When I Wanted To Be A Street Photographer Like Garry Winogrand
I’m walking downtown,
trying to be like Garry Winogrand
when you step out into the August dusk,
the low sun shining through your dress,
the shape of your thighs a sudden intimacy
wiping away all my loneliness.
Though strangers, we fall into step,
heading the same way toward the park.
Sometimes I get ahead
until the corner where we
stand side by side at the light.
I turn as if just observing the scene,
glimpse you in profile,
the breeze tugging back your hair,
the slightest upturn of the mouth,
eyes gleaming. With mirth?
Or is it just the setting sun?
Oh, beautiful one,
you must know I am looking at you,
Does that make you smile?
I want to take your picture.
Are you hoping I do?
We cross the street,
walking abreast half a block more
before I gather my courage.
“Can I take your picture?”
“What for?” you ask, your question
unsmiling that lovely mouth,
those true eyes seeing right through me.
I don’t have a good answer.
I say I am a street photographer
like Garry Winogrand,
which really means nothing.
A citizen in a suit steps between us.
“So sorry!” He back pedals,
his deference throwing us together.
I take my chance, snap one shot.
You turn away, “Please, leave me…”
and wave me off.
I’ve hurt you. I’m an idiot.
Like a penitent child, I lower my camera,
apologize, eyes averted, and walk on,
pretending to look for other subjects,
hoping to save a few crumbs of my dignity
so you might see I really am a street photographer
like Garry Winogrand.
Not until I cross the park
do I dare look back,
the fountain soaring into the dying sky,
bare legged girls perching the rim,
lovers entangled in the grass.
Somewhere a saxophone
moans heartbreak. You are gone.
I look for you on my camera,
the single shot out of focus,
a swirl of hair and light.
I delete it.
I am alone.
– E.A. Melino
Image: “Washington Square Park, Summer 2018.” Original photograph taken by author.
Who Was Garry Winogrand?
This poem and my own photographs were inspired by Garry Winogrand (1928-1984), an American photographer famous for his candid pictures of people in the streets of New York and cities in Texas and California. He belongs to a long line of great street photographers, though he disavowed the term, preferring to call himself simply a photographer. He photographed not only the comings and goings of regular Americans, but also many quintessential American moments, great and small.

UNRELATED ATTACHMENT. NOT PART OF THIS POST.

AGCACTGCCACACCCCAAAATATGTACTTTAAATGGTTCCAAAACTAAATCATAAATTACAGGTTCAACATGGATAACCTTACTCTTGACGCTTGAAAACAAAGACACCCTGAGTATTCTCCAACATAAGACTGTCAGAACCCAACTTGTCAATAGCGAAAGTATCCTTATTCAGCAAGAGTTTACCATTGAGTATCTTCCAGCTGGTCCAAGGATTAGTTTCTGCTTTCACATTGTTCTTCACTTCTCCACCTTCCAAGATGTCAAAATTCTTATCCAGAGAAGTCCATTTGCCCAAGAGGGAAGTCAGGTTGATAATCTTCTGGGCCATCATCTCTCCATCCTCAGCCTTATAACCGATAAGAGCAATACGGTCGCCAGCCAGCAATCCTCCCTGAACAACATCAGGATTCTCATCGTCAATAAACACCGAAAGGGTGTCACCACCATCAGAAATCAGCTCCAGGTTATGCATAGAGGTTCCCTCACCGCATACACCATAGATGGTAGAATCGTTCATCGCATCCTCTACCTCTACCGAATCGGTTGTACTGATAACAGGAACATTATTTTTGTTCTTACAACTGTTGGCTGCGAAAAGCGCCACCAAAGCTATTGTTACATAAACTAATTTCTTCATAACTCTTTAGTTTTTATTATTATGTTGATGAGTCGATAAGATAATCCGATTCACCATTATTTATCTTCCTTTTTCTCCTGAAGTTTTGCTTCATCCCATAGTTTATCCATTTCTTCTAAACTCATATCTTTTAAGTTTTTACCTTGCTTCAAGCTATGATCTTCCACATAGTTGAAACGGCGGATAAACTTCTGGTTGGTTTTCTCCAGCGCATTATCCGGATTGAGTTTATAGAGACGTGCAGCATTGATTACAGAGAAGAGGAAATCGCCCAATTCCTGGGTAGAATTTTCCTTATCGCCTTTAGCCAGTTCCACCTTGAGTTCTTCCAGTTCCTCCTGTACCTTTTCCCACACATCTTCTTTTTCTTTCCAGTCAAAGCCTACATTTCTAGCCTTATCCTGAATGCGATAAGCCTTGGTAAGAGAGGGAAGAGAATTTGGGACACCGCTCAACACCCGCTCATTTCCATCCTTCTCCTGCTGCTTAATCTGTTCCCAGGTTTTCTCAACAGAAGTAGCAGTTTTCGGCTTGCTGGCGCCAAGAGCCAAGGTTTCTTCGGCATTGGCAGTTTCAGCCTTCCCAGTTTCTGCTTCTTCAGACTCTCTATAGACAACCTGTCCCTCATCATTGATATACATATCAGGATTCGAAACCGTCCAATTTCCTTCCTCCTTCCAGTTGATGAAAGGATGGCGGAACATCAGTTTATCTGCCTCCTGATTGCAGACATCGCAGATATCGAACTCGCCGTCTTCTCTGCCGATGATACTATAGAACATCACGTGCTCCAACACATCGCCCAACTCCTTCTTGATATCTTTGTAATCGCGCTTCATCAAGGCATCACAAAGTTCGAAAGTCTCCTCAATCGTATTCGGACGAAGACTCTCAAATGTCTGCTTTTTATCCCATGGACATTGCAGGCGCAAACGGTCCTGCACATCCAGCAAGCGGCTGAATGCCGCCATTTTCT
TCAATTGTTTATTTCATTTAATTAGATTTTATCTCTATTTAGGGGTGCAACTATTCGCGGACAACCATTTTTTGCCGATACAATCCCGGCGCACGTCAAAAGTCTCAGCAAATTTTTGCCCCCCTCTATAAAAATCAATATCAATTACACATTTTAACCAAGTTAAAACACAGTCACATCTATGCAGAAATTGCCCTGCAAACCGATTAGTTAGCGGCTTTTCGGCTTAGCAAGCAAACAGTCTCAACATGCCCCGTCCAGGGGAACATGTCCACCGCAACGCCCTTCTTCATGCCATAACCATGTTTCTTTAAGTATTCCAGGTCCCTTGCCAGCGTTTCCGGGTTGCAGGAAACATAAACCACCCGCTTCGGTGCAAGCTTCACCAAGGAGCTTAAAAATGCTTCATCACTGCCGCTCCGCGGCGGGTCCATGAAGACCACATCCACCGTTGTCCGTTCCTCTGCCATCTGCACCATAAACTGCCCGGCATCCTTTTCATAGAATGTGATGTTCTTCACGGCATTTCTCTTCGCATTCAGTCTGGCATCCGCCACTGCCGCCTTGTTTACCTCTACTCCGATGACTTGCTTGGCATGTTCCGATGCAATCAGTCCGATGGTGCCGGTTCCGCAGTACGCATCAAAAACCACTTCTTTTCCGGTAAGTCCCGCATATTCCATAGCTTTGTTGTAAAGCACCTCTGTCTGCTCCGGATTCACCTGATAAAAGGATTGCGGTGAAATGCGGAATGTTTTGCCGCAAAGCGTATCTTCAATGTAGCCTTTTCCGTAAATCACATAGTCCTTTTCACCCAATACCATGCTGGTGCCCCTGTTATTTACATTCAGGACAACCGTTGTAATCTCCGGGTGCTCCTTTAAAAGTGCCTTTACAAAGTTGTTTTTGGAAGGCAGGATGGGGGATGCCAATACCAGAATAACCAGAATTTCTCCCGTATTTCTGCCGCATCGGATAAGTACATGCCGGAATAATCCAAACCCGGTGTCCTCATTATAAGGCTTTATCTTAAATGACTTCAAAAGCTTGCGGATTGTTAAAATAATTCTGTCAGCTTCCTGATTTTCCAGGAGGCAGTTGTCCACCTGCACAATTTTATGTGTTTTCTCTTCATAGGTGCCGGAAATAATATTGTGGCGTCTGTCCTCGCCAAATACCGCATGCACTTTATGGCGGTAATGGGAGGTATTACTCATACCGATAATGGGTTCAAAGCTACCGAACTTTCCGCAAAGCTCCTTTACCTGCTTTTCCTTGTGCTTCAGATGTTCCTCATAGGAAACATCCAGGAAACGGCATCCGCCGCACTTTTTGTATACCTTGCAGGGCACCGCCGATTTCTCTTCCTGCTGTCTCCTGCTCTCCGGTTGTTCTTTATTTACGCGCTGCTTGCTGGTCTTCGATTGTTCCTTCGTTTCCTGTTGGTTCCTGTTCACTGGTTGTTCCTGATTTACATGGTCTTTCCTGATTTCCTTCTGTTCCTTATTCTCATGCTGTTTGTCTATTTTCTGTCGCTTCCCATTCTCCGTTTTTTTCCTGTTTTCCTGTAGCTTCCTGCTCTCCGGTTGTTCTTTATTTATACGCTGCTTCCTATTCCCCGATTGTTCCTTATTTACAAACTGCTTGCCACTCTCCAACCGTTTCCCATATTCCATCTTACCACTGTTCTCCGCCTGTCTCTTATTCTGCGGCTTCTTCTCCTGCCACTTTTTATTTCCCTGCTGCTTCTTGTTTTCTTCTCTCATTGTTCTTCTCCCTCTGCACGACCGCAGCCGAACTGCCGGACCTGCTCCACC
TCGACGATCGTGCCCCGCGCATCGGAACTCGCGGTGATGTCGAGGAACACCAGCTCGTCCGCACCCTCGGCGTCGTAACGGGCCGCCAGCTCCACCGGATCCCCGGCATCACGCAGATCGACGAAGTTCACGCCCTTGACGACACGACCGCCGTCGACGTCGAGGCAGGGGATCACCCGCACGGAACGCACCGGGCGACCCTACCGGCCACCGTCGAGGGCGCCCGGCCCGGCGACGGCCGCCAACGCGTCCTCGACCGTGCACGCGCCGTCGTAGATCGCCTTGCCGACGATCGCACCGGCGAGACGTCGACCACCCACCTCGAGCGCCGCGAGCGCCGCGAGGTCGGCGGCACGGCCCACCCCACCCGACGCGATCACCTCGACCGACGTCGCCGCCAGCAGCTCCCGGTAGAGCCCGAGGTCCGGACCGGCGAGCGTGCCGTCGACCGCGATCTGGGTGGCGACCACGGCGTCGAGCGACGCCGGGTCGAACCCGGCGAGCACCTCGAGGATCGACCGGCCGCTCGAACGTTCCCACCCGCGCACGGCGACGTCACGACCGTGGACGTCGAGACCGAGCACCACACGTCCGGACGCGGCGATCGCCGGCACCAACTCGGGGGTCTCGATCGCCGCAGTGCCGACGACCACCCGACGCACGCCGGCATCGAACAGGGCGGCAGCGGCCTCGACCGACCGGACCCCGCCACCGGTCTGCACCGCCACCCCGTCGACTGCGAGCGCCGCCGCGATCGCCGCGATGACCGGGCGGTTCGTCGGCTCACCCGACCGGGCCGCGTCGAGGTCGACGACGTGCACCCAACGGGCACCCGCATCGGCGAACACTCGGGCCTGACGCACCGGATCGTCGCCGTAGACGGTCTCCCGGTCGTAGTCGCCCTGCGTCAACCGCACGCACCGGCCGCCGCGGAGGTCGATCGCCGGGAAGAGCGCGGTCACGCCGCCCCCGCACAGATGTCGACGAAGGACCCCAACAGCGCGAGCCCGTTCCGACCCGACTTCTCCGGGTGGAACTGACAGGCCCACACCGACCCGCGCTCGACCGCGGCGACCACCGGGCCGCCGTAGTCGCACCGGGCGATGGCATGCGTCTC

Winogrand died long before the existence of the digital camera. Yet, he took pictures like a digital photographer. In the course of a day, he would shoot hundreds of photos and consume over a dozen 35mm film rolls. With each one, he had to unload and reload his camera. To see anything, he had to develop the roll and at least print a contact sheet (a single 8×10 print containing “thumbnails” of a single roll’s contents). By some estimates, Winogrand shot over five million photos in his lifetime, only a fraction of which he was able to develop.
For most of his street work, he used a Leica M4, a light, durable and rather boxy rangefinder camera made for mobility.
With the Leica, the photographer sees through a viewfinder, similar to but far more sophisticated than the crude viewfinders found on cheap disposable cameras. Viewfinders differ significantly from the single lens reflex (SLR) cameras that became synonymous with 35mm photography. The media and the popular mind almost always imagine the photographer eyeing the world through a long lens SLR. But in fact, the boxy little Leica was very popular with photojournalists and pros on the go taking candid shots.
The First Documentary on Winogrand
The first documentary film on Winogrand, “All Things Are Photographable,” premiers in the fall of 2018 and will air on PBS in 2019.
The documentarian Sasha Waters Freyer produced and directed the film. Though she considers herself primarily a moving image artist, she majored in photography as an undergraduate. Currently, she chairs the Department of Photography & Film at Virginia Commonwealth University.
In a recent interview in the blog Women and Hollywood, Freyer explains what drew her to Winogrand as a subject:
A new, comprehensive retrospective of Winogrand’s photography opened at the San Francisco Museum of Modern Art in 2013, and traveled to The Met in New York — which is where I saw it — as well as other venues. Seeing his work again — which had been so important to me as a college photo major — inspired me to wonder why there had never been a documentary about him.From Women And Hollywood, “SXSW 2018 Women Directors: Meet Sasha Waters Freyer…¨
The film marks a rising interest in Winogrand. His pictures appear all over Pinterest, and a Winogrand Flickr group has been in existence since 2006. Even a casual look at his work online shows the depth and breadth of his photographs. Set in the heart of the twentieth century, they capture a post-war America in transition. In many ways, America is still in the throes of that transition. How it will turn out no one can say, and that makes Winogrand’s work all the more relevant today.